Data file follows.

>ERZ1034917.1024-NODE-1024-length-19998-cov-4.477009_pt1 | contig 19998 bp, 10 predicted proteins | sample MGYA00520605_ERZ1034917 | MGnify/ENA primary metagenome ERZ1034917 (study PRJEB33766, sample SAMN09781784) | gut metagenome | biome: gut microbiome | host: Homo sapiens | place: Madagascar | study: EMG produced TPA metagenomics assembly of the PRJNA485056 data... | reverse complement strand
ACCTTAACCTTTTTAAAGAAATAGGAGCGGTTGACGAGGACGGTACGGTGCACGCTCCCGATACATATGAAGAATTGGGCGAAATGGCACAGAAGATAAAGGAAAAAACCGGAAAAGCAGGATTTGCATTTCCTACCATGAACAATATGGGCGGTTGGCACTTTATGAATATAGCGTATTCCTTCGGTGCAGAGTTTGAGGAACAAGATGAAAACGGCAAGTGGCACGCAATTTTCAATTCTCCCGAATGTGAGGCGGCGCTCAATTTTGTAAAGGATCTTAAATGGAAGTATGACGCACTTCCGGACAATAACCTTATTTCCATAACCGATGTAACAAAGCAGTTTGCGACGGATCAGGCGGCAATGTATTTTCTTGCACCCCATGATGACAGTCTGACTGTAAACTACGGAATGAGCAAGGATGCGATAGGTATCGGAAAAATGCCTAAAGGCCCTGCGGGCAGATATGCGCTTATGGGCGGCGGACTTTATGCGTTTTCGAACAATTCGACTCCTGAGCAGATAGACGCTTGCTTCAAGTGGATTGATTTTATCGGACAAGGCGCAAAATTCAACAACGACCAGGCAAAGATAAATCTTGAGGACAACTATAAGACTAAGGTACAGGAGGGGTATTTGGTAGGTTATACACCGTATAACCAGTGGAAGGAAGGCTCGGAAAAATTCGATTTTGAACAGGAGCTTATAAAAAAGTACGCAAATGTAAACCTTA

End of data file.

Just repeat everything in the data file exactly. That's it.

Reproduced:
>ERZ1034917.1024-NODE-1024-length-19998-cov-4.477009_pt1 | contig 19998 bp, 10 predicted proteins | sample MGYA00520605_ERZ1034917 | MGnify/ENA primary metagenome ERZ1034917 (study PRJEB33766, sample SAMN09781784) | gut metagenome | biome: gut microbiome | host: Homo sapiens | place: Madagascar | study: EMG produced TPA metagenomics assembly of the PRJNA485056 data... | reverse complement strand
ACCTTAACCTTTTTAAAGAAATAGGAGCGGTTGACGAGGACGGTACGGTGCACGCTCCCGATACATATGAAGAATTGGGCGAAATGGCACAGAAGATAAAGGAAAAAACCGGAAAAGCAGGATTTGCATTTCCTACCATGAACAATATGGGCGGTTGGCACTTTATGAATATAGCGTATTCCTTCGGTGCAGAGTTTGAGGAACAAGATGAAAACGGCAAGTGGCACGCAATTTTCAATTCTCCCGAATGTGAGGCGGCGCTCAATTTTGTAAAGGATCTTAAATGGAAGTATGACGCACTTCCGGACAATAACCTTATTTCCATAACCGATGTAACAAAGCAGTTTGCGACGGATCAGGCGGCAATGTATTTTCTTGCACCCCATGATGACAGTCTGACTGTAAACTACGGAATGAGCAAGGATGCGATAGGTATCGGAAAAATGCCTAAAGGCCCTGCGGGCAGATATGCGCTTATGGGCGGCGGACTTTATGCGTTTTCGAACAATTCGACTCCTGAGCAGATAGACGCTTGCTTCAAGTGGATTGATTTTATCGGACAAGGCGCAAAATTCAACAACGACCAGGCAAAGATAAATCTTGAGGACAACTATAAGACTAAGGTACAGGAGGGGTATTTGGTAGGTTATACACCGTATAACCAGTGGAAGGAAGGCTCGGAAAAATTCGATTTTGAACAGGAGCTTATAAAAAAGTACGCAAATGTAAACCTTA